Frequently Asked Questions


Sooo what even is a handstand? Why do I want to stand on my hands when I got feet? And will I get my one arm if I do this for a week? Ask us anything, but find the most relevant Q&A’s regarding training here.

Help! I can't do "insert nemesis exercise"!!

It’s fine! Really, it is fine if you can’t do some of these exercises yet. Being upside down , and on one hand, requires very specific strength and awareness that takes time to build. If you find yourself unable to do a specific exercise ask yourself what the issue is and how to scale you could scale down:

E.g. the Tuck to single leg extension might be too much load in the beginning, causing your shoulders to collapse. To prevent this you could scale down and start in a less tucked-tuck, this way when you do extend one leg it won’t be parallel to the ground but higher up, decreasing the load on shoulders.

In our full intermediate/advanced courses we’ll offer step by step progressions and in-depth descriptions of all exercises to ensure the best possible progress.

I'm comfortable doing exercises against a wall, what now?

If you feel like you are getting solid doing the lateral and vertical block walks against a wall, try it free standing, or add more blocks. In the beginning you might do half your set against a wall, followed by a few tries without the wall. Play with various leg positions in the free standing variant – for most a straddle handstand will be easier to do than one in full position. You’ll most likely spend a bit of time falling or rotating out of your handstands. This is perfectly normal in the beginning, if you catch yourself rotating often keep pushing more, and adjust the shoulder position of the free arm (protraction!) . Don’t get discouraged by falling either, just focus on falling slower and slower and try to learn to control and correct the fall.

How often can/should I train?

This program is designed to be done 3x a week, with one day of rest in between each workout. You can increase training volume gradually, but give your body time to adjust properly to prevent overuse injuries. With one arm training the aim is to build up to at least 4 sessions a week, optimally 5-6/week.

My wrist/shoulder/xy hurts?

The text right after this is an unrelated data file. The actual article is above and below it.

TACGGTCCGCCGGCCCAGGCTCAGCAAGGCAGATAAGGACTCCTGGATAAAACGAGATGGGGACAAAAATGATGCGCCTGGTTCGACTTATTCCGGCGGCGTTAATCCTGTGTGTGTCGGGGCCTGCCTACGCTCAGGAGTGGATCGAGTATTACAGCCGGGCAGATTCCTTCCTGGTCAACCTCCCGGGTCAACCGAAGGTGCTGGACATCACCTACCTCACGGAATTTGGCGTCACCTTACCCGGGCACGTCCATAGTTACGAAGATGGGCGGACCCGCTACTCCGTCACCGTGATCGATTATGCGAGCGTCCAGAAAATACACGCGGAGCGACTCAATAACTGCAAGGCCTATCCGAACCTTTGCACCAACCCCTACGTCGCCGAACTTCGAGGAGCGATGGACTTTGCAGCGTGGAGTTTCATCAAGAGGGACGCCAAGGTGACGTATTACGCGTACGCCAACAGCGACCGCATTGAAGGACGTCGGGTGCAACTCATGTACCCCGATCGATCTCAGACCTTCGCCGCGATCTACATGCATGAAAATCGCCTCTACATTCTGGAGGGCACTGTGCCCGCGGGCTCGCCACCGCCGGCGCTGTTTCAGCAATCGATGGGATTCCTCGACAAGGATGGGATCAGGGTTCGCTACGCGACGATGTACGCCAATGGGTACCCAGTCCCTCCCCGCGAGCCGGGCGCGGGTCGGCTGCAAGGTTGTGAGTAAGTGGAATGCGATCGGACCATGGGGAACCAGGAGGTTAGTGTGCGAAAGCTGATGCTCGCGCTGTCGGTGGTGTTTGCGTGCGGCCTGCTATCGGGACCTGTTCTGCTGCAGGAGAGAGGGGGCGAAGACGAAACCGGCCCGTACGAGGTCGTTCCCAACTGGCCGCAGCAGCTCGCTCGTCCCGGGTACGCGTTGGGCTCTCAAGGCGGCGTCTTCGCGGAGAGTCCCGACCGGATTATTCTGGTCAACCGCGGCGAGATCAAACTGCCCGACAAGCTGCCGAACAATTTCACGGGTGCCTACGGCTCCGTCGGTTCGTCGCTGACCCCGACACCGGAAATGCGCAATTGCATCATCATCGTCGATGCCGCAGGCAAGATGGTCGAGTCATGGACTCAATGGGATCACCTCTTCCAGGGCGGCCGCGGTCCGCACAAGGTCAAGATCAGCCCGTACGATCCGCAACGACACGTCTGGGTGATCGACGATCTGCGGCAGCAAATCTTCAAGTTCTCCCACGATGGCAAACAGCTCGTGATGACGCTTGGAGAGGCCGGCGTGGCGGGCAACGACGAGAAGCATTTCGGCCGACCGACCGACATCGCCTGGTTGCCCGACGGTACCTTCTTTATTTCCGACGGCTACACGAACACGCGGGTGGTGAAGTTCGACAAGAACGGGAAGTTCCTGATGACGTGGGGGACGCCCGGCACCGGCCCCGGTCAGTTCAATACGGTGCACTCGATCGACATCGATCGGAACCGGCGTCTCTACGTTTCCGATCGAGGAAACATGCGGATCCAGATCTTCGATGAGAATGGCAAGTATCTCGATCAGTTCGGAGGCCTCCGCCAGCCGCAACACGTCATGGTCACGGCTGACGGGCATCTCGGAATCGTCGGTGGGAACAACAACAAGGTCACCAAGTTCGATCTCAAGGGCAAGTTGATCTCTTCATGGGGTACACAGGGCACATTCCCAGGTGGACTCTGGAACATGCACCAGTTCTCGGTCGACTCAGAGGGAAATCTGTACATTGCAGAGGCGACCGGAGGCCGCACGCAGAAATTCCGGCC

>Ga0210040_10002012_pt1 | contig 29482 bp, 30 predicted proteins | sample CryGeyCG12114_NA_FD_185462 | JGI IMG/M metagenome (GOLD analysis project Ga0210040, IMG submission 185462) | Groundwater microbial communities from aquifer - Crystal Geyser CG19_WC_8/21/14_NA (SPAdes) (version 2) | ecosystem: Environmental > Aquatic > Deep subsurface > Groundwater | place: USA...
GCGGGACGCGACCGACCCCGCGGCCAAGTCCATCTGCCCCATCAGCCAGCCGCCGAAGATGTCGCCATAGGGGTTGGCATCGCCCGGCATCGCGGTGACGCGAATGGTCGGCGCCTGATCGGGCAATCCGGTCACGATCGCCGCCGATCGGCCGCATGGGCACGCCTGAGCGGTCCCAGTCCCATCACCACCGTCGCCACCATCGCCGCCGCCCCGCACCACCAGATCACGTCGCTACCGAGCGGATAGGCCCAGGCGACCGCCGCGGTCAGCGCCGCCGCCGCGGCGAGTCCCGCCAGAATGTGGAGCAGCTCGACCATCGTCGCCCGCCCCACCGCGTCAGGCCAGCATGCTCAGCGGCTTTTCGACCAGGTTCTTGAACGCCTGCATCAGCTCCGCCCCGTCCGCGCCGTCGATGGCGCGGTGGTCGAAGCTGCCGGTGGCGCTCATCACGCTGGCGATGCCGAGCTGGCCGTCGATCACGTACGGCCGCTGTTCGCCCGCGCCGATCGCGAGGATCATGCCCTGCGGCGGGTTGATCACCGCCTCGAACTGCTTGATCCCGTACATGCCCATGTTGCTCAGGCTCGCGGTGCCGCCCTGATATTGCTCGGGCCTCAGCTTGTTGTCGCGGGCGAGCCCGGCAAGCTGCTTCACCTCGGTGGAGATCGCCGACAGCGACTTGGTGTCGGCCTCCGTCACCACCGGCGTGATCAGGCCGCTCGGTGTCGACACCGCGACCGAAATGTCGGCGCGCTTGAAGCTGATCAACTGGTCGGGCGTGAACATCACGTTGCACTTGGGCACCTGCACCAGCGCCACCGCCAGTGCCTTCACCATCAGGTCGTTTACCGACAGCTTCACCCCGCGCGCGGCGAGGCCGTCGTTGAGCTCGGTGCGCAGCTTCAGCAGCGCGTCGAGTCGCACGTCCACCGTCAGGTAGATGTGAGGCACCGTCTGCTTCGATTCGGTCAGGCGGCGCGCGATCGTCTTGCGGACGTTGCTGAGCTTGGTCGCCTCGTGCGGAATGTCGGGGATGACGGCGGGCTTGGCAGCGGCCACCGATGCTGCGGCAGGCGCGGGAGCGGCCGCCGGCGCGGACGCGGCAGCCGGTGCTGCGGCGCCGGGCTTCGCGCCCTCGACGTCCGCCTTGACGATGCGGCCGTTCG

“Push through it! ”
Just kidding. To a certain degree this is true, especially in one arm training. Your body is adjusting to the new increase in load and it might not always feel pleasant. You’ll feel muscles you haven’t used like this before. Hence a certain degree of soreness is to be expected, but if you notice you aren’t able to recover properly or are limited in range of motion it’s better to take a step back and take a closer look what might be causing it.

For example if your shoulders aren’t open enough, this might in turn put additional stress on your elbows and wrists which have to compensate for the lack of overhead flexibility. In this situation it might be wise to decrease the load and add more mobility and rehab exercises to your routine.

If in doubt about certain painful sensations it’s always better to get it checked out, instead of working through it. There is no rush in learning a one arm handstand, and in the long run you’ll benefit from building up slowly and staying healthy.

Why do I need to push my shoulders to the very max?

Injury prevention and ability to achieve better control further down the road when you start working on shapes and transitions. If your shoulder keeps collapsing, the stress is put onto the joints instead of the muscles around it, which is then inviting injury.

How long does it take to learn a one arm?

Forever & it depends. So there is no real answer to this question other than you never stop learning and progressing in motor skills. Obviously it is all depending on the hours and days put in consistently, the more consistent you are the higher the chances are of developing proficiency quicker; but this isn’t a given – some just “get it” quicker, some need more time. There is no quick fix, no short cut and no magical way to learn the one arm handstand overnight or within a few weeks. Take your time and just try and enjoy the journey (and the ups and downs that come with it).

Does weight training at the gym help with hand balancing?!

No! Generally it is counter productive because more bulk equals more weight to carry, meaning it is heavier for joints and back. And Of course general fitness does help a lot, in terms of pure tenacity and strength. And a certain level of mass around the shoulder griddle & arms will help distribute the force better when it comes to one arms.

P.S.: working out does make you look sexy naked which is waaay better than doing a one arm 😉

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